Dolls, Ghosts, and Families

The Dollhouse: A Ghost Story – by Charis Cotter
Tundra Books, 2021

Reading Charis Cotter’s new novel for middle-grade readers and older, I considered and reconsidered the genre of the “ghost story.” Those thoughts are a testament to the book’s quality; it bridges the categories of mystery, tales of the supernatural, and even horror, but also belongs to the coming-of-age novel.  Alice Greene is a hyper-imaginative twelve-year-old whose family life is falling apart.  Her father, a successful architect, is somewhat less successful as a spouse and a parent, always raising expectations that he cannot meet. Her mother is a hardworking nurse who seems grounded and determined to care for her daughter. When the novel begins, everyone is on edge, and the reader is unsure of what to expect. 

The dollhouse of the title is an exceptionally sophisticated piece of architecture more than a toy. In fact, its inspiration was the renowned Queen Mary’s dolls’ house in England. The scale itself of this building discourages the idea of a cozy miniature world, although the fantasy of dolls who come to life in their own parallel universe is inherent in the novel.  However, there is a twist; the inhabitants of this doll house are eerie counterparts to the real world. The connection is subtle and full of dramatic tension, as questions surface about exactly how the two worlds are related. 

Compelling characters are at the center of the story.  Alice Greene, like Lewis Carroll’s Alice, confronts irrational people and confusing events that seem to govern her life. The elderly Mrs. Bishop who employs Alice’s mother is difficult to decipher. Is she a crusty old woman hiding a kind heart beneath her tough exterior, or just a selfish and nasty person not granted wisdom in old age?  Lily, the daughter of Mrs. Bishop’s housekeeper, is a young woman with a developmental disability.  It is relatively uncommon for someone like Lily to appear as a secondary character in a children’s or young adult novel.  Her disability is not the central theme of the story, but a natural part of her character that influences the sequence of events and her friend, Alice’s, response to them.  (In a thoughtful afterword, Cotter explains the genesis of the story and the real-life model for Lily.).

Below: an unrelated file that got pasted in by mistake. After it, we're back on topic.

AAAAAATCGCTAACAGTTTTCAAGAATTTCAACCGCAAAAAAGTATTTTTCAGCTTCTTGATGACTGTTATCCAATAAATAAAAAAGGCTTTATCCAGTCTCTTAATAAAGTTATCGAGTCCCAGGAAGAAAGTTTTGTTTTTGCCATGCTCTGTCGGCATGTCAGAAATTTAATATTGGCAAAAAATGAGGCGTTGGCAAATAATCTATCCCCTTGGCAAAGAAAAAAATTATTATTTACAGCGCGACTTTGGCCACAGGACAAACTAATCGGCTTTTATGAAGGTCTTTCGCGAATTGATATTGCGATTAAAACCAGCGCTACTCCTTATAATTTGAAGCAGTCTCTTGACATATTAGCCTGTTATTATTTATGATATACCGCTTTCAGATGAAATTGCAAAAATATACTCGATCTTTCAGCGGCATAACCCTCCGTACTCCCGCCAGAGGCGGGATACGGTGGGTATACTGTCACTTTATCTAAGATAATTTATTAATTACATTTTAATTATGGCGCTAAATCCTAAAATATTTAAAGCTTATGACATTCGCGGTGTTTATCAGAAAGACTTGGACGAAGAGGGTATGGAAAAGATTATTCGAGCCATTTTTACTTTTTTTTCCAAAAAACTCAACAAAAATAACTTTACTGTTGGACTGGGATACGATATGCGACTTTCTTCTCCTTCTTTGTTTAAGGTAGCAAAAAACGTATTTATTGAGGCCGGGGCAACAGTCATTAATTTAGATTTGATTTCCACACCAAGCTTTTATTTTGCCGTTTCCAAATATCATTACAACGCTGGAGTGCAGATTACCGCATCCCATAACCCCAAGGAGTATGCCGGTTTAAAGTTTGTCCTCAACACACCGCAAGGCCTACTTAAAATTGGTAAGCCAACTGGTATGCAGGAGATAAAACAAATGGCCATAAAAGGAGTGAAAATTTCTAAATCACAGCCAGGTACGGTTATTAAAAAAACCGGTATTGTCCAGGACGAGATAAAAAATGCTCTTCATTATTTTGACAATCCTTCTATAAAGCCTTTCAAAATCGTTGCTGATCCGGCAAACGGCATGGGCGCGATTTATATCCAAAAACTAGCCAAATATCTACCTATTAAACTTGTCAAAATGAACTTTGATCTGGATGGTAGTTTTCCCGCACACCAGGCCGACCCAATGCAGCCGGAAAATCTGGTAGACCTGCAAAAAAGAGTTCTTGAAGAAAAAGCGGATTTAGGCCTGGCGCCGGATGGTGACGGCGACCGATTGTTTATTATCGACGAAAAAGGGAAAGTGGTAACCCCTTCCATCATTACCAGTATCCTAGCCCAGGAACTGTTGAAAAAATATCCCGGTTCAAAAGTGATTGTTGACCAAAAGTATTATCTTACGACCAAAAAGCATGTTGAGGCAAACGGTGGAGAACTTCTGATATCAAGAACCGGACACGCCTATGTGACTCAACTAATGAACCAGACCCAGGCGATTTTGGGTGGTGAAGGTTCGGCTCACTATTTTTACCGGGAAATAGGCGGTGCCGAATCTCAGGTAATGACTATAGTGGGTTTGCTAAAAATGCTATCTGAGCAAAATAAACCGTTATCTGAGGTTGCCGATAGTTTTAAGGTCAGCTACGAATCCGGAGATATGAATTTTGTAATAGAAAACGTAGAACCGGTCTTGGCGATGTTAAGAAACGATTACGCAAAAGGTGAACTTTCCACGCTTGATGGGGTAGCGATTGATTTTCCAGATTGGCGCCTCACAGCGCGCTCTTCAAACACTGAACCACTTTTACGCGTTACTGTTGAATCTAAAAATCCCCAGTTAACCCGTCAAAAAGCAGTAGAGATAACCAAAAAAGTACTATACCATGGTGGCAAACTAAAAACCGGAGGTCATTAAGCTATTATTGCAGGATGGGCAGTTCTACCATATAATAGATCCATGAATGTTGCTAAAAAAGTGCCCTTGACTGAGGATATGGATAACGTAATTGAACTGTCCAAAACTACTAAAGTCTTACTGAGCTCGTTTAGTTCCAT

For Jane Austen fans, or future Jane Austen fans, Cotter offers one partial explanation for Alice’s difficulties. She describes the heroine of Austen’s satire of Gothic literature, Northanger Abbey, with the disdain she seems to think that Alice deserves for being unfamiliar with this classic:

“She has read too many ridiculous novels about men who keep wives locked up in secret rooms, and…she creates an entire fiction about the man of the house, imagining that he was cruel to his wife and may even have caused her death. Total nonsense.  She’s the kind of girl who spends too much time in her imagination and finally couldn’t tell what was real and what was not.”

Does Alice spend too much time in an imagined world? Perhaps.  Is her anguish premised on “total nonsense?”  No. The space between those two possibilities is the core of this intriguing book.

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